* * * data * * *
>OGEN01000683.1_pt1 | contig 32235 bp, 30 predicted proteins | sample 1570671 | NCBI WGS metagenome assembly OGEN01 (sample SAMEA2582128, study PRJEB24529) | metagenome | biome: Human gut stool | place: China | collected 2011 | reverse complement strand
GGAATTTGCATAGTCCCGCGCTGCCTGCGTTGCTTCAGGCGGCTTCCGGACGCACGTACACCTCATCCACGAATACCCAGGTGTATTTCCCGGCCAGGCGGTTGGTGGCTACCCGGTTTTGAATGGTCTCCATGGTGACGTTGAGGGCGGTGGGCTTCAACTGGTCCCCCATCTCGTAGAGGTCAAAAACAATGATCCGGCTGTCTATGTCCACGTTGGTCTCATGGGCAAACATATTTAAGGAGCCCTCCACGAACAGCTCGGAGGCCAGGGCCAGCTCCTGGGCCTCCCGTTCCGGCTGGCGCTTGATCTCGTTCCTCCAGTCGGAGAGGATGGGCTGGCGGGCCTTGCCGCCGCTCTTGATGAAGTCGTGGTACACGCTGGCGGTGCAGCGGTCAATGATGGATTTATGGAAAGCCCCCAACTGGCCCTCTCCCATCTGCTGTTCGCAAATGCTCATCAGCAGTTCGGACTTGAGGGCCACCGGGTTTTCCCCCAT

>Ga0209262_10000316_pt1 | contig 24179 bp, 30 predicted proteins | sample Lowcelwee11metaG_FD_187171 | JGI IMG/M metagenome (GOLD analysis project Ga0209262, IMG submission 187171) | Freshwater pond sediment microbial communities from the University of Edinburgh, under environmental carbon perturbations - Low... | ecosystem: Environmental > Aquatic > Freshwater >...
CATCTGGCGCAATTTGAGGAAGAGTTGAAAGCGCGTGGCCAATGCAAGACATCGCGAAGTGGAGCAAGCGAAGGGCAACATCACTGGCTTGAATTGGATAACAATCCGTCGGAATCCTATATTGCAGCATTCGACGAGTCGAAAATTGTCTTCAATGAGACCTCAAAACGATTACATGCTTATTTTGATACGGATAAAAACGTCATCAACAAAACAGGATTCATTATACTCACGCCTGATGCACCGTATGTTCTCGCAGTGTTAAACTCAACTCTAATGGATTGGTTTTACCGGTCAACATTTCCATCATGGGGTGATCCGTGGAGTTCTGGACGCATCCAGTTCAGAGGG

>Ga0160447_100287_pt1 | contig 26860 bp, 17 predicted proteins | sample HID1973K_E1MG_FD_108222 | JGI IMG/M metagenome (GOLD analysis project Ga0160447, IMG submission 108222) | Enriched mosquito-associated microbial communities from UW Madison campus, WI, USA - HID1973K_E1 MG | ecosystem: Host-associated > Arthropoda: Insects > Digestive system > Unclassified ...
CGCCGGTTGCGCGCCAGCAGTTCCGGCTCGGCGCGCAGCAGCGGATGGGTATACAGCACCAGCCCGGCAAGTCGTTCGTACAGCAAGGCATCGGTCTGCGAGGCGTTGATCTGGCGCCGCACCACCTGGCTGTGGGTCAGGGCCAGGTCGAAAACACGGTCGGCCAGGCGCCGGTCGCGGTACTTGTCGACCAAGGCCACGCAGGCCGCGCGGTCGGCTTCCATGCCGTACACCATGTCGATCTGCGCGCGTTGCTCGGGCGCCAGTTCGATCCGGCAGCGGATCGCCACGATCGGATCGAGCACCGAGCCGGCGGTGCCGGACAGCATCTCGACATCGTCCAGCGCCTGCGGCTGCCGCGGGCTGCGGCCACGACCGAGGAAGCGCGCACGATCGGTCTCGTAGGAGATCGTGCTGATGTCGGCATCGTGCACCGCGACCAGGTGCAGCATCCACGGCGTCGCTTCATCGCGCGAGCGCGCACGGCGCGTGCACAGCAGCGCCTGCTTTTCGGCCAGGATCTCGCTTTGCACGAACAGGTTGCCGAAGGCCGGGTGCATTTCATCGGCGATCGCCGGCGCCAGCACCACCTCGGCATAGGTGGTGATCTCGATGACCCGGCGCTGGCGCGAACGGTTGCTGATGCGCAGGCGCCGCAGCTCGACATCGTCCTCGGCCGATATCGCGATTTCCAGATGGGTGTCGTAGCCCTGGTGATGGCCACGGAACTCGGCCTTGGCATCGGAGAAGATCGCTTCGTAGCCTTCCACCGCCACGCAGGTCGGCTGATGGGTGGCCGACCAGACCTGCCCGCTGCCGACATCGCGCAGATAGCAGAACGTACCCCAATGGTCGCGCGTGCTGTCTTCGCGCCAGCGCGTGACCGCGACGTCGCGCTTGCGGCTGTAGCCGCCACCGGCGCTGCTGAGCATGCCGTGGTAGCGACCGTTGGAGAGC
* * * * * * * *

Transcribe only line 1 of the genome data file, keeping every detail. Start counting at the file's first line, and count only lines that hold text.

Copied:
>OGEN01000683.1_pt1 | contig 32235 bp, 30 predicted proteins | sample 1570671 | NCBI WGS metagenome assembly OGEN01 (sample SAMEA2582128, study PRJEB24529) | metagenome | biome: Human gut stool | place: China | collected 2011 | reverse complement strand